Fans of the Street Fighter video game series might know exactly how to block even the baddest moves from the likes of Akira and Chun-Li but they now face a much tougher battle after the publishing firm behind the franchise confirmed hackers have stolen customer data in a ransomware attack.
Capcom, the Japanese giant behind Street Fighter I to V, as well as Resident Evil 1 to 7, Mega Man, Devil May Cry and Monster Hunter, has changed its mind over the breach, having initially claimed it had no evidence that customer data had been accessed.
Now, in a new statement, the company has confessed data on as many as 350,000 customers may have been stolen, including names, addresses, phone numbers, and in some cases dates of birth.
Capcom said the hackers also stole its own internal financial data and HR files on current and former employees, which included names, addresses, dates of birth, and photos. The attackers also took “confidential corporate information,” the company said, including documents on business partners, sales, and development.
However, Capcom insists that no credit card information was taken, claiming that payments are handled by a third-party company. Even so, it warned that the total amount of data stolen “cannot specifically be ascertained” due to the fact that it lost its own internal logs in the cyberattack.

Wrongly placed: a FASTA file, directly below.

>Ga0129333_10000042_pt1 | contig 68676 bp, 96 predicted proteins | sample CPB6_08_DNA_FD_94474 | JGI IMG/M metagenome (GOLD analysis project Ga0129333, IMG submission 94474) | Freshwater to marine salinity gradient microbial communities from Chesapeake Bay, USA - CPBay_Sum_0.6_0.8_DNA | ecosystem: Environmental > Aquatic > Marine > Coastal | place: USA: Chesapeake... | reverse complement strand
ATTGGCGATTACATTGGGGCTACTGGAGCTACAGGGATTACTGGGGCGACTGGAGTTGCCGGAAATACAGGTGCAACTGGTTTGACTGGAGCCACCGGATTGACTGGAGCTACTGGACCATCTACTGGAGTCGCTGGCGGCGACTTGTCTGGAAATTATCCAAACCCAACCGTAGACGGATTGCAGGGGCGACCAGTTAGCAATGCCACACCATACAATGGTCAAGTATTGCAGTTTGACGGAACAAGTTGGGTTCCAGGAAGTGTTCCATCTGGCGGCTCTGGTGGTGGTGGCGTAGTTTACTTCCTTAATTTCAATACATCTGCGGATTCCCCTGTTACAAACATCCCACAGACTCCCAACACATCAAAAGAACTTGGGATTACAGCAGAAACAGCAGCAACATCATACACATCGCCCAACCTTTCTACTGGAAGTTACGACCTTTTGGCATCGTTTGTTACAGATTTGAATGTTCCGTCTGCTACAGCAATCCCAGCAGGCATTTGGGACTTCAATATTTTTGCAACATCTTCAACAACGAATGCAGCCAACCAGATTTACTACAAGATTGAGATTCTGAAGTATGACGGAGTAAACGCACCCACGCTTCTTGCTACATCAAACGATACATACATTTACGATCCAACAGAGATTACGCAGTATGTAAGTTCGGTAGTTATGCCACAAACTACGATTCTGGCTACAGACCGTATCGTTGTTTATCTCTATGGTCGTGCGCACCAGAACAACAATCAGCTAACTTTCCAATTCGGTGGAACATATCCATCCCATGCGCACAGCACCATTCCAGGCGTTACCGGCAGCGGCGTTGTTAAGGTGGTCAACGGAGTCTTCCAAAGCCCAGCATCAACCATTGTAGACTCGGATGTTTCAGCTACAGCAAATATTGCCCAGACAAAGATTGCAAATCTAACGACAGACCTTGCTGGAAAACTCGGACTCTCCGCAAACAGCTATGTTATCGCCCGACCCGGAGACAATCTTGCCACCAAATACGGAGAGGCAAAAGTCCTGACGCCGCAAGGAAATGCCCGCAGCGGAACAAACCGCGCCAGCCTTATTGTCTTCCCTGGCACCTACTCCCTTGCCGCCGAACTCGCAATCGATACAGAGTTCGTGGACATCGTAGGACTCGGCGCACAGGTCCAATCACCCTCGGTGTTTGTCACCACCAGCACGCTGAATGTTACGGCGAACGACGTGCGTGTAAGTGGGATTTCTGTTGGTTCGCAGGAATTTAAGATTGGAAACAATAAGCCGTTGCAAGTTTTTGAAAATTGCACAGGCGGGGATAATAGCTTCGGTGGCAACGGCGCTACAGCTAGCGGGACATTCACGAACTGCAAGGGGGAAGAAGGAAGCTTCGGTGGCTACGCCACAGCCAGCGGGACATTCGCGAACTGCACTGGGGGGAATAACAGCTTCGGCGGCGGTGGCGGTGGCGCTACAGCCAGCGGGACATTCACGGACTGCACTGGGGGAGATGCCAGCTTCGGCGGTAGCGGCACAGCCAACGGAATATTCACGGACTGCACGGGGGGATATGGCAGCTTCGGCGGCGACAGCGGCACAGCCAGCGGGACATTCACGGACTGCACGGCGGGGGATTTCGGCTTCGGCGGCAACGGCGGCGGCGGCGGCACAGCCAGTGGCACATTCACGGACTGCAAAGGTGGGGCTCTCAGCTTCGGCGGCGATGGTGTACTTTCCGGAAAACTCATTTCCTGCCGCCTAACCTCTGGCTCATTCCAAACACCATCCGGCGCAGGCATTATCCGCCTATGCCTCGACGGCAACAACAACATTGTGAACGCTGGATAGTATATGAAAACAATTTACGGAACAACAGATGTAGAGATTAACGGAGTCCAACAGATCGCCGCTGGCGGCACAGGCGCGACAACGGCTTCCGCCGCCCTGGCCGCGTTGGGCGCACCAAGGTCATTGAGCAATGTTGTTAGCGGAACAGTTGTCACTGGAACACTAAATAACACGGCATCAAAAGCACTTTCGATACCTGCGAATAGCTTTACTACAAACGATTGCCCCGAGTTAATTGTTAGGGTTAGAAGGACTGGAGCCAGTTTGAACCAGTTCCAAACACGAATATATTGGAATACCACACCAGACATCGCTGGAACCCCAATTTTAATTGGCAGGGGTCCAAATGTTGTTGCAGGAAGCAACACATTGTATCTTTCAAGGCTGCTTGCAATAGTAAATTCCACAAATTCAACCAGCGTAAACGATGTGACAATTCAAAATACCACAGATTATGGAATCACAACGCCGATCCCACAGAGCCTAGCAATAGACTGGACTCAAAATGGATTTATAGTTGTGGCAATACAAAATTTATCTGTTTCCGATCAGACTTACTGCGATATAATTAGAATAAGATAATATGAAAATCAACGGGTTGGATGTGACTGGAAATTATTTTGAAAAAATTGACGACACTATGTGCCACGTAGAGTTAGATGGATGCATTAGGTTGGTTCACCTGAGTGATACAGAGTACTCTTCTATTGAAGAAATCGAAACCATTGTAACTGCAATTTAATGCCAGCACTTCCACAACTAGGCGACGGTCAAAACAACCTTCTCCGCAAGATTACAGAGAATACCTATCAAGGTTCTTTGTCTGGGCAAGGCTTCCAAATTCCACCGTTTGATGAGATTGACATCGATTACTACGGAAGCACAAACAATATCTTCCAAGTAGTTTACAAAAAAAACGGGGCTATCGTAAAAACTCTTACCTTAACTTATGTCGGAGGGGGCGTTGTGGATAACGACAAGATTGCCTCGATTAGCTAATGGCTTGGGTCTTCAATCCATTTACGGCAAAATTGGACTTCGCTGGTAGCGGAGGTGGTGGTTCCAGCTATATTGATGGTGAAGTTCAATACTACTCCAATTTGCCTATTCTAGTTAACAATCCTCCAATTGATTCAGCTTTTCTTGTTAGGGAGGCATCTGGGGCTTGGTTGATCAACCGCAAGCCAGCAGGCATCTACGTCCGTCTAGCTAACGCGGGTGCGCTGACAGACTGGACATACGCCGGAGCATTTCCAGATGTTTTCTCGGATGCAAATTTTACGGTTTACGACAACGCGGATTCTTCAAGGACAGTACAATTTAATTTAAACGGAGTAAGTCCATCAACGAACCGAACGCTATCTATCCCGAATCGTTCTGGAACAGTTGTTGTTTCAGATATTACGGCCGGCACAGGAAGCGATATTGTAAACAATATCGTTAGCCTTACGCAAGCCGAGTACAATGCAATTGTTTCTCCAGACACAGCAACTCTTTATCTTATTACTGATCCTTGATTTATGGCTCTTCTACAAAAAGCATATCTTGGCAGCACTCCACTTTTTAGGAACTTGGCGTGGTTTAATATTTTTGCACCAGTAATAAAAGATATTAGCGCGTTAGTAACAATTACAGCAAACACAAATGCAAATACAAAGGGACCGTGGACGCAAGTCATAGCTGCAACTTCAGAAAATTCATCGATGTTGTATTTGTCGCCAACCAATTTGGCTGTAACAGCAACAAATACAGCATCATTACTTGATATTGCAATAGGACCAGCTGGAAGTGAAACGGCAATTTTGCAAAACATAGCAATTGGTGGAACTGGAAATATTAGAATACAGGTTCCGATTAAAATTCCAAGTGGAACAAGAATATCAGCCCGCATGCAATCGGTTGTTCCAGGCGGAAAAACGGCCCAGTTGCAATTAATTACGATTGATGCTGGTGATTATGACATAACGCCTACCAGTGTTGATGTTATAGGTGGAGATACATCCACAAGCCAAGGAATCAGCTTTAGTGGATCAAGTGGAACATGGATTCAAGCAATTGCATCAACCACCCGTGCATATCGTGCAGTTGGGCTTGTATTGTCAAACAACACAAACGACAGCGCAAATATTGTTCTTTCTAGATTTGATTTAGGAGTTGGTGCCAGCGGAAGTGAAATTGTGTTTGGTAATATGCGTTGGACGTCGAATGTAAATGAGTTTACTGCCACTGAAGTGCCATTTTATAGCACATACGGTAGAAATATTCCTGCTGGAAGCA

In a statement, it said: “Capcom offers its sincerest apologies for any complications and concerns that this may bring to its potentially impacted customers as well as to its many stakeholders.”
The attack, carried out by “Ragnar Locker” ransomware gang, took place on November and reportedly affected 1 terabyte of data, forcing Capcom to shut down its entire network.
Ragnar Locker steels data from a victim before encrypting the company’s network, and then threatens to publish the stolen files unless a ransom is paid. This means cyber criminals can still demand a company pays the ransom even if the victim restores their files and systems from back-ups.
Ragnar Locker’s website now lists data allegedly stolen from Capcom, with a message implying that the company did not cough up.
Capcom said it had informed data protection regulators in Japan, as well as the UK Information Commissioner’s Office, as required under GDPR.
Founded in 1979, as the IRM Corporation, the business initially specialised in arcade games but branched out into personal video gaming when the first consoles, the Commodore 64 and IBM PC DOS, launched in the 1980s. In 2019, it had revenues of 12.6 billion yen (£91m).
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